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Parasit Vectors. 2019 Apr 11;12(1):166. doi: 10.1186/s13071-019-3432-9.

Update on the biology and ecology of Culicoides species in the South-West region of Cameroon with implications on the transmission of Mansonella perstans.

Author information

1
Parasite and Vector Biology Research Unit (PAVBRU), Department of Microbiology and Parasitology, University of Buea, P.O. Box 63, Buea, Cameroon. swanji@yahoo.fr.
2
Research Foundation for Tropical Diseases and the Environment (REFOTDE), P.O. Box 474, Buea, Cameroon. swanji@yahoo.fr.
3
Parasite and Vector Biology Research Unit (PAVBRU), Department of Microbiology and Parasitology, University of Buea, P.O. Box 63, Buea, Cameroon.
4
Research Foundation for Tropical Diseases and the Environment (REFOTDE), P.O. Box 474, Buea, Cameroon.
5
Kumasi Centre for Collaborative Research (KCCR), Kumasi, Ghana.
6
Institute of Medical Microbiology, Immunology and Parasitology (IMMIP), University Hospital Bonn, Bonn, Germany.
7
German Centre for Infection Research (DZIF), Partner Site, Bonn-Cologne, Bonn, Germany.

Abstract

BACKGROUND:

Culicoides (Diptera; Ceratoponidae) are tiny, stout, blood-sucking flies with a near worldwide distribution. When present, they are often considered a biting nuisance but in addition, they are involved in the transmission of pathogens to humans, domestic and wild animals. Data on Culicoides species in the South-West region of Cameroon dates back to the 1950s. Over the decades, ecological transformation due to agriculture and deforestation may have affected the population dynamics of Culicoides and therefore our study provides an update of their bio-ecology in the region. Furthermore, the role of various Culicoides species in the transmission of parasitic filariae of the genus Mansonella remains inconclusive in this region. This study was designed to address these unknown issues and expand on current scientific knowledge.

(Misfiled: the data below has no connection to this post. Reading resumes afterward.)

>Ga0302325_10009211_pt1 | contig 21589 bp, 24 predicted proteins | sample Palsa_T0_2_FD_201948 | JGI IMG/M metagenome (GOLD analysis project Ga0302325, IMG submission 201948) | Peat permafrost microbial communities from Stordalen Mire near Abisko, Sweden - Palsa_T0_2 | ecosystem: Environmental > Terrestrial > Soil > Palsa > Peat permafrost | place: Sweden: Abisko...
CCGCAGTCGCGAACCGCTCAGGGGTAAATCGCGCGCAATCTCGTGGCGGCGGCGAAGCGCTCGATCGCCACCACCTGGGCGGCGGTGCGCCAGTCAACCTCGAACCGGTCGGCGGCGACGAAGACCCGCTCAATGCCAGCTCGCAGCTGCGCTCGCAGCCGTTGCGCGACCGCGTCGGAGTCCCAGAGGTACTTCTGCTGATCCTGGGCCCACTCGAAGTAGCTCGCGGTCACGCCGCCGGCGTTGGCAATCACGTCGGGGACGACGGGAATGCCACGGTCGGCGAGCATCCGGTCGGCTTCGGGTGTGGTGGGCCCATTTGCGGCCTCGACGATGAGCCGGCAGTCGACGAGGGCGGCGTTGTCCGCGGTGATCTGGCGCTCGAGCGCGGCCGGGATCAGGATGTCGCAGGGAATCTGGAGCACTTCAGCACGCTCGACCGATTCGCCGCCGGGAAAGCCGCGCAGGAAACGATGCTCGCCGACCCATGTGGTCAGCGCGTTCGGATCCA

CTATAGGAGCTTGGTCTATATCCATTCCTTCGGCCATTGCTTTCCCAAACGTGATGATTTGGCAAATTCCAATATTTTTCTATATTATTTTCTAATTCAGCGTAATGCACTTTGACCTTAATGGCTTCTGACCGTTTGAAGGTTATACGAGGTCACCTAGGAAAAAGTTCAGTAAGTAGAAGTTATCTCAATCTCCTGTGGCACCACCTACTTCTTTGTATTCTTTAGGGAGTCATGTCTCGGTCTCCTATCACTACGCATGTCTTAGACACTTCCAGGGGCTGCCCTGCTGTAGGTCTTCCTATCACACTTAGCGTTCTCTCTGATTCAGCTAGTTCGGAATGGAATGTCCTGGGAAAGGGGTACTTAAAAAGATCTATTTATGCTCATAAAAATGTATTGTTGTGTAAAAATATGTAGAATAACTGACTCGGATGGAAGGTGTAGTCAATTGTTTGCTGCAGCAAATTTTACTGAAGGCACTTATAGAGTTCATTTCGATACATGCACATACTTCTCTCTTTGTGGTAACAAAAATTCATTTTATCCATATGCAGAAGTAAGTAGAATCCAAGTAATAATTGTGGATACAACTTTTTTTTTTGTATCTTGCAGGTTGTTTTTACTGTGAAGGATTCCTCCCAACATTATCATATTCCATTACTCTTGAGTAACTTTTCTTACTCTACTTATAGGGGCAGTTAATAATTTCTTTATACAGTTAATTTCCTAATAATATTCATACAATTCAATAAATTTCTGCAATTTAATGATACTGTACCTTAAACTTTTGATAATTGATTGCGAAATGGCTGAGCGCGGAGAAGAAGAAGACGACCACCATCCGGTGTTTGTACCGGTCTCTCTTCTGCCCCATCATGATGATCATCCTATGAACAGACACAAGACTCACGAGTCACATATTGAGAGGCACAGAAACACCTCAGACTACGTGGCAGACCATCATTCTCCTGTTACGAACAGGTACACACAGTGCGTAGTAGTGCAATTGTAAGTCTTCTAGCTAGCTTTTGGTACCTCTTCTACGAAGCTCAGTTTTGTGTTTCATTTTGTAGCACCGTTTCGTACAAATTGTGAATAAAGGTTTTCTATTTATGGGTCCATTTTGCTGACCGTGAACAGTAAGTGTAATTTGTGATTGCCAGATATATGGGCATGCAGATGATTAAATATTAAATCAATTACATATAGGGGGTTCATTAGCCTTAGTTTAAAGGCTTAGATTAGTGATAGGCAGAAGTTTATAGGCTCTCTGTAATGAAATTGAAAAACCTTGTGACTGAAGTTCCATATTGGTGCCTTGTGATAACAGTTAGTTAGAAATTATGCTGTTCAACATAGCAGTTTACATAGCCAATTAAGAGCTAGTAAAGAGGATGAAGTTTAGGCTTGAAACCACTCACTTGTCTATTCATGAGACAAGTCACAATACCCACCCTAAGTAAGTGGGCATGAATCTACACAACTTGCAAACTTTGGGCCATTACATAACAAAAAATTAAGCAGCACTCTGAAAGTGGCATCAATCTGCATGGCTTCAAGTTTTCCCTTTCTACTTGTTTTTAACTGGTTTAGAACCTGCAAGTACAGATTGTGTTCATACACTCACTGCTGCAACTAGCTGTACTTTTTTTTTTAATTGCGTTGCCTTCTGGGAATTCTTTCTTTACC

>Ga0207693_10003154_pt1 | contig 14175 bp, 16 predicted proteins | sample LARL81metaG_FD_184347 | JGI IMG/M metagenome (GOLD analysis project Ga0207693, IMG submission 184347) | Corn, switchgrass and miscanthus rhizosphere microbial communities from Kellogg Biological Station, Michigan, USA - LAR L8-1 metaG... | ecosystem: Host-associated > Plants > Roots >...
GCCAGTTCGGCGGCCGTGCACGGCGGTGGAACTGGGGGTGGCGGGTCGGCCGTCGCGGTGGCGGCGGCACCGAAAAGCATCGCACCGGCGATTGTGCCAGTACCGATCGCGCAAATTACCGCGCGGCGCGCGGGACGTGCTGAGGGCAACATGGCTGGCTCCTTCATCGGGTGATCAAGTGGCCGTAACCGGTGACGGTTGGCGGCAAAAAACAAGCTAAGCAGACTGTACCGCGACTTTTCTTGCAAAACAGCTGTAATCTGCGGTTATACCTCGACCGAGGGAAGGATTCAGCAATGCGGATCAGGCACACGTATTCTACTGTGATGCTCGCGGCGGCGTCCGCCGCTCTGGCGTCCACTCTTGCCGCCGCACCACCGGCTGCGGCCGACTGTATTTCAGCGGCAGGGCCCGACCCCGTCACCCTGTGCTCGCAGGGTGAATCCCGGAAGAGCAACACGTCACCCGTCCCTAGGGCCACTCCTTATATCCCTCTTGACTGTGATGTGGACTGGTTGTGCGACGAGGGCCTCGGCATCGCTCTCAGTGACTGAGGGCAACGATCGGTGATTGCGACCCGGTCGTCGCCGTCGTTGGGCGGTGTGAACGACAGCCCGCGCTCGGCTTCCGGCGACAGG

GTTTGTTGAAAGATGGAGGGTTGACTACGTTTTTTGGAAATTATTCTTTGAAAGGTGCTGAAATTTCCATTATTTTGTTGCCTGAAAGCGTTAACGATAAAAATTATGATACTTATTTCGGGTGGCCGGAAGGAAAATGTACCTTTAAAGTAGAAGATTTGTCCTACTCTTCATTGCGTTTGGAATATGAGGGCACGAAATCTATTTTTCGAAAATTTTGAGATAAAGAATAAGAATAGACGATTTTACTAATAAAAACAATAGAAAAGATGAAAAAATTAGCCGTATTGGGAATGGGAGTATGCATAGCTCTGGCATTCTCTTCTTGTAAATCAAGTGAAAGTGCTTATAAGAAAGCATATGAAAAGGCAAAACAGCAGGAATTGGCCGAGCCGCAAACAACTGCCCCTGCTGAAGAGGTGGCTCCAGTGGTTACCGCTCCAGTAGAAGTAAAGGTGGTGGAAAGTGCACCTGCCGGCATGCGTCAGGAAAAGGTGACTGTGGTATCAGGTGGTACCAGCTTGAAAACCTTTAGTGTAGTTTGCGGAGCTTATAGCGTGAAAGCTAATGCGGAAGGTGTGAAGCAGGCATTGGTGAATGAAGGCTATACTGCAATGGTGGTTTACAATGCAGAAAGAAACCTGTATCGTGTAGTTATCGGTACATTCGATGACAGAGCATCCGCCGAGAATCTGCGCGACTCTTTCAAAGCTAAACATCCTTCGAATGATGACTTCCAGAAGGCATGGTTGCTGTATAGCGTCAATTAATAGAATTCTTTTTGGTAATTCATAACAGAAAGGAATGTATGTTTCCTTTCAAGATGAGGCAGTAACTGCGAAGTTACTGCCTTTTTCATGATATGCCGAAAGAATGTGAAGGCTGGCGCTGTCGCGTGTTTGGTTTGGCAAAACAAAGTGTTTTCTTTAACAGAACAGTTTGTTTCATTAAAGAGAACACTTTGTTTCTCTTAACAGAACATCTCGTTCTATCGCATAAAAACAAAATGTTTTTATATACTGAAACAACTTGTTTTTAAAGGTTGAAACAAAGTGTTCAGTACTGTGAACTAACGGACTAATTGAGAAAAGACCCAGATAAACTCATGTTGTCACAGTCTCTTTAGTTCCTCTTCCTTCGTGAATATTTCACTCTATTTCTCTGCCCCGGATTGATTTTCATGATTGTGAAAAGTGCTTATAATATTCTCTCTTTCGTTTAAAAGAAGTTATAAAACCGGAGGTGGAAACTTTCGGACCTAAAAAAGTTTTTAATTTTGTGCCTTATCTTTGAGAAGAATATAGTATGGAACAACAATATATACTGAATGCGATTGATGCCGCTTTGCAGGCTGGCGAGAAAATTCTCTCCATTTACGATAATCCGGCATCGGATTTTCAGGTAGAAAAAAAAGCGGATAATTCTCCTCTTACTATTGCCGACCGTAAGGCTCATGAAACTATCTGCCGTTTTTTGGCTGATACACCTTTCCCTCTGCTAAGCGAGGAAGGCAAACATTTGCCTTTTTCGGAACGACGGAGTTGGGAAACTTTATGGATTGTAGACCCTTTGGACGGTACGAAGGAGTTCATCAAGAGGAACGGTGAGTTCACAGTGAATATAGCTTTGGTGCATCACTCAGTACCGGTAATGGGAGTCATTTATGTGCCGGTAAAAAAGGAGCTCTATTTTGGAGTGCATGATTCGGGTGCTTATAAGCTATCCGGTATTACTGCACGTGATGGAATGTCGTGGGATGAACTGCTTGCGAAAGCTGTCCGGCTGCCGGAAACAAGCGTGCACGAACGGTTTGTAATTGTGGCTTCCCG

RESULTS:

Eight species of Culicoides (C. bedfordi, C. inornatipennis, C. fulvithorax, C. grahamii, C. imicola, C. milnei, C. neavei and C. kumbaensis) were collected using light traps and human baits. Culicoides grahamii was the most abundant species, followed closely by C. milnei. Three species (C. milnei, C. grahamii and C. inornatipennis) were common in all observed larval development sites. Only four species (C. inornatipennis, C. fulvithorax, C. grahamii and C. milnei) were collected on humans. Anthropophilic species were more abundant (P < 0.001) in the evening (4-7 pm) when compared to the morning collections (6-9 am). After overnight fly collections using a drop trap with a human microfilaremic donor, C. milnei emerged as the potential host for transmitting Mansonella perstans. Substantial heterogeneity was observed between the trap visiting cycles of the various species (P < 0.001). The biting cycle of the main vector, C. milnei, showed two peaks (10-11 pm and 4-5 am), the highest being 10-11 pm.

CONCLUSIONS:

The Culicoides fauna of the South-West region of Cameroon has not changed significantly since the 1950s. Culicoides milnei was demonstrated to be the major vector of M. perstans in this part of Cameroon. It is essentially a nocturnal species which peaks in abundance between 10 and 11 pm.

KEYWORDS:

Biting preferences; Breeding sites; Culicoides milnei; Culicoides species; Mansonella perstans; Relative abundance

PMID:
30975194
DOI:
10.1186/s13071-019-3432-9
[Indexed for MEDLINE]
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